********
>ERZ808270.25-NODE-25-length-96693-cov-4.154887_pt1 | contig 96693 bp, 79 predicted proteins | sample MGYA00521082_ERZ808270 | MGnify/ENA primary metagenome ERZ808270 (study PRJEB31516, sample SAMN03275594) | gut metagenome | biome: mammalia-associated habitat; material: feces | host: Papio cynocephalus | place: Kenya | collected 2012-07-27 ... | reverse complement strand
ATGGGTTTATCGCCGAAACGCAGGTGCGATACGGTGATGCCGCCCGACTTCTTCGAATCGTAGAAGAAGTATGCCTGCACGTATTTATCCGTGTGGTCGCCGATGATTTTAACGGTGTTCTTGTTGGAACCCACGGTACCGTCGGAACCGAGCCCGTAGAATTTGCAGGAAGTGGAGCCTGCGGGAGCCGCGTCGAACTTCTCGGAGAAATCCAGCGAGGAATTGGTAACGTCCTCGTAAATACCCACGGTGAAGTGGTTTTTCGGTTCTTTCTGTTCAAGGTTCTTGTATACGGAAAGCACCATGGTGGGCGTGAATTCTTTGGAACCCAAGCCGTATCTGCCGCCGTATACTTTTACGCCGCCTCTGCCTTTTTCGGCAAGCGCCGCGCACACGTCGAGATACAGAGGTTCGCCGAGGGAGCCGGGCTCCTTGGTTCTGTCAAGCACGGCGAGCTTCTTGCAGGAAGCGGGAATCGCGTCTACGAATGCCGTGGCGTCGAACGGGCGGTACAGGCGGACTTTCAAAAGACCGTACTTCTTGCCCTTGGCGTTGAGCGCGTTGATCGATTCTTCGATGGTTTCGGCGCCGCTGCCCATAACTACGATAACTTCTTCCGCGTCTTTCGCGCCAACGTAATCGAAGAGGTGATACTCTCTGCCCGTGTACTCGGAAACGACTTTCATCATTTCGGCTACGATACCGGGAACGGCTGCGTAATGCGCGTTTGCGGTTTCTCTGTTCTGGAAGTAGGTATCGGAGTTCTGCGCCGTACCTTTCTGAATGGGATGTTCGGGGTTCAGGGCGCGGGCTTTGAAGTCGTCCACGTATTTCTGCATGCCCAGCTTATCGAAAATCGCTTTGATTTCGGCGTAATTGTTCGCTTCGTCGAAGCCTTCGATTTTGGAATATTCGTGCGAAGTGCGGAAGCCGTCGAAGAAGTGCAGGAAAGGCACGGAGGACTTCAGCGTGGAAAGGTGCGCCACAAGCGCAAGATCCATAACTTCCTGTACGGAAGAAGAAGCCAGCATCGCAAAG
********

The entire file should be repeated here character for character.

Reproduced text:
>ERZ808270.25-NODE-25-length-96693-cov-4.154887_pt1 | contig 96693 bp, 79 predicted proteins | sample MGYA00521082_ERZ808270 | MGnify/ENA primary metagenome ERZ808270 (study PRJEB31516, sample SAMN03275594) | gut metagenome | biome: mammalia-associated habitat; material: feces | host: Papio cynocephalus | place: Kenya | collected 2012-07-27 ... | reverse complement strand
ATGGGTTTATCGCCGAAACGCAGGTGCGATACGGTGATGCCGCCCGACTTCTTCGAATCGTAGAAGAAGTATGCCTGCACGTATTTATCCGTGTGGTCGCCGATGATTTTAACGGTGTTCTTGTTGGAACCCACGGTACCGTCGGAACCGAGCCCGTAGAATTTGCAGGAAGTGGAGCCTGCGGGAGCCGCGTCGAACTTCTCGGAGAAATCCAGCGAGGAATTGGTAACGTCCTCGTAAATACCCACGGTGAAGTGGTTTTTCGGTTCTTTCTGTTCAAGGTTCTTGTATACGGAAAGCACCATGGTGGGCGTGAATTCTTTGGAACCCAAGCCGTATCTGCCGCCGTATACTTTTACGCCGCCTCTGCCTTTTTCGGCAAGCGCCGCGCACACGTCGAGATACAGAGGTTCGCCGAGGGAGCCGGGCTCCTTGGTTCTGTCAAGCACGGCGAGCTTCTTGCAGGAAGCGGGAATCGCGTCTACGAATGCCGTGGCGTCGAACGGGCGGTACAGGCGGACTTTCAAAAGACCGTACTTCTTGCCCTTGGCGTTGAGCGCGTTGATCGATTCTTCGATGGTTTCGGCGCCGCTGCCCATAACTACGATAACTTCTTCCGCGTCTTTCGCGCCAACGTAATCGAAGAGGTGATACTCTCTGCCCGTGTACTCGGAAACGACTTTCATCATTTCGGCTACGATACCGGGAACGGCTGCGTAATGCGCGTTTGCGGTTTCTCTGTTCTGGAAGTAGGTATCGGAGTTCTGCGCCGTACCTTTCTGAATGGGATGTTCGGGGTTCAGGGCGCGGGCTTTGAAGTCGTCCACGTATTTCTGCATGCCCAGCTTATCGAAAATCGCTTTGATTTCGGCGTAATTGTTCGCTTCGTCGAAGCCTTCGATTTTGGAATATTCGTGCGAAGTGCGGAAGCCGTCGAAGAAGTGCAGGAAAGGCACGGAGGACTTCAGCGTGGAAAGGTGCGCCACAAGCGCAAGATCCATAACTTCCTGTACGGAAGAAGAAGCCAGCATCGCAAAG